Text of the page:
Get The Most Out of Your Chives from Backyard Eats

Harvesting Chives

When It’s Ready
  • When plants are established and grow long green stalks
  • Late March – November
When It’s Too Late
  • When plants have gone to flower (aka bolted), which makes them bitter and unpalatable
How To
  • Harvest purple flower tops in late spring/summer before they go to seed. These make a great addition to salads as a garnish. Break open flower pods and sprinkle on top.
  • To harvest green stalks, cut stems at the base of the plant with a sharp pair of scissors. Harvest 3-4 times per season.

Growing Chives

Chives are a delicate and flavorful herb that is commonly used in cooking to add a subtle onion-like flavor and aroma to a variety of dishes. Chives are often used as a garnish or seasoning for salads, soups, and sauces, as well as for toppings on baked potatoes, omelets, and other dishes. When using chives in cooking, it is important to chop them finely to release their full flavor. They can be added to dishes at the end of cooking, to preserve their delicate taste and texture.

Storing Chives

Chives can be used as a fresh garnish, cooked in a variety of ways, and can be preserved for long-term use.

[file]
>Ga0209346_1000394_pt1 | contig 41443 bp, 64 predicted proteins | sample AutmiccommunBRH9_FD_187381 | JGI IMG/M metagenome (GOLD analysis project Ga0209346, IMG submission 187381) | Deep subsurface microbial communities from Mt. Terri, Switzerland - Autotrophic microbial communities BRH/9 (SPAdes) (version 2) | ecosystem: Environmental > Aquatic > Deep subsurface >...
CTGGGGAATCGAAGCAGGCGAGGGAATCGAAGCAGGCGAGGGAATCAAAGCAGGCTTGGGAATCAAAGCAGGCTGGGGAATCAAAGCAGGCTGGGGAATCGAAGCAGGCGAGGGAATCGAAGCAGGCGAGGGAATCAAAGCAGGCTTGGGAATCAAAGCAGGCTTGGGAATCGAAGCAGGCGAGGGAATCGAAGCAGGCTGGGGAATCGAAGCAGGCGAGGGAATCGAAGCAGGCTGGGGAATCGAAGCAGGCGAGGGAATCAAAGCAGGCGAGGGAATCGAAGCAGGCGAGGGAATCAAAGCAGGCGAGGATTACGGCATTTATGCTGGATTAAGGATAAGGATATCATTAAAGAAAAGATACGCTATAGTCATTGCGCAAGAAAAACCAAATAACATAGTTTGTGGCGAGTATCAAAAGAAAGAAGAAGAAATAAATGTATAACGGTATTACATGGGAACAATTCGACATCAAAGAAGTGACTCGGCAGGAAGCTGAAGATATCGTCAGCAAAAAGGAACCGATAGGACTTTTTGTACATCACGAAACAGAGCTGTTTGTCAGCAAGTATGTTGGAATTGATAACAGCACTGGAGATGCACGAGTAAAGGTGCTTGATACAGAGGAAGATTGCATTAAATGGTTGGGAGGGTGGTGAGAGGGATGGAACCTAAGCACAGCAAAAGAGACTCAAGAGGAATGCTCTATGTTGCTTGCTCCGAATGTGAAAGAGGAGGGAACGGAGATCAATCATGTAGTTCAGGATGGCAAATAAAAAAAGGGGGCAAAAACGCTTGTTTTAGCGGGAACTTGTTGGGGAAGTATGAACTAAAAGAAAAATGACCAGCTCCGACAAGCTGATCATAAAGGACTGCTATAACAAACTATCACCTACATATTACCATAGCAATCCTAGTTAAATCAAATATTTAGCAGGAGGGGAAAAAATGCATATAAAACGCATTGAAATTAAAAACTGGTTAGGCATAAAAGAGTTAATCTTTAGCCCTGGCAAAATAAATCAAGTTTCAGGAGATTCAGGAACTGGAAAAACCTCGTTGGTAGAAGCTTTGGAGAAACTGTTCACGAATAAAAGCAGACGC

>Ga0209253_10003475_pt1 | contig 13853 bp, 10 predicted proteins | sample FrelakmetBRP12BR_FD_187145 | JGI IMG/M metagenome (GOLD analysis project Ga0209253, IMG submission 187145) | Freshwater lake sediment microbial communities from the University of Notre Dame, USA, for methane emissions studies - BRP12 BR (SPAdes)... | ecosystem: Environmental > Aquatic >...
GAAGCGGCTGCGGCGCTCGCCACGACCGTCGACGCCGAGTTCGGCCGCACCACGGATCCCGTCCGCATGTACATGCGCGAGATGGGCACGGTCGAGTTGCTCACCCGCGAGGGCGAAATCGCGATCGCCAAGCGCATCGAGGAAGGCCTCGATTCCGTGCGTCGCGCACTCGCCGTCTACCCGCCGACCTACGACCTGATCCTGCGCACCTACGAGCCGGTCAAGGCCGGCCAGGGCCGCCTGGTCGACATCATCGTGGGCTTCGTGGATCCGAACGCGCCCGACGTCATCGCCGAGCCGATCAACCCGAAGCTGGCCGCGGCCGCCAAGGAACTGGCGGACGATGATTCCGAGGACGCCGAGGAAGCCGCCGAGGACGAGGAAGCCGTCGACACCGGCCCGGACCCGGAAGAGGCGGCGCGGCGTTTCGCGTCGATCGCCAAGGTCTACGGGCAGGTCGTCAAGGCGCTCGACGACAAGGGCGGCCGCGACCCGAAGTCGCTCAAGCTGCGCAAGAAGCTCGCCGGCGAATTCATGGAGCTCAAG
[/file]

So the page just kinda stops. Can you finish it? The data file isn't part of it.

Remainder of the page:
Fresh Storage: Place in airtight bags or containers and refrigerate for 1-2 weeks.

Long-Term Storage: To dry, cut bundles into 1/4- 1/2″ lengths. Spread one layer on a screen, allowing for air circulation. Place in a well-ventilated location out of direct sunlight. Stir periodically while drying.

Cooking With Chives

  1. Chive and Sour Cream Dip: Combine chopped chives with sour cream, a squeeze of lemon juice, salt, and pepper. Mix well and serve as a tasty dip for chips, vegetables, or as a topping for baked potatoes.
  2. Chive Butter: Mix chopped chives with softened butter, salt, and pepper. Shape the mixture into a log or use it immediately to add a burst of flavor to grilled meats, steamed vegetables, or spread it on crusty bread.
  3. Chive Omelette: Beat eggs with a sprinkle of salt and chopped chives. Cook the mixture in a pan to make a flavorful chive omelette. Serve it for breakfast or brunch, paired with toast or a side salad.
  4. Chive Pesto: Blend chives, pine nuts, Parmesan cheese, olive oil, and a squeeze of lemon juice to make a vibrant chive pesto. Use it as a sauce for pasta, spread it on sandwiches, or as a topping for grilled fish or chicken.
  5. Chive Salad Garnish: Sprinkle chopped chives over mixed green salads or potato salads to add a mild onion flavor and a pop of vibrant green color. They can also be used as a garnish for soups, stews, or creamy dips.

Try These Chive Recipes:

Want To Learn More?

At Backyard Eats, we’re passionate about helping our clients discover and share the magic of homegrown good. Our Harvest Guides will teach you everything you need to know to harvest, store, and cook with fresh produce right from your own backyard! Our Harvest Toolkit Directory includes a list of all our step-by-step guides. Click below to give them a try!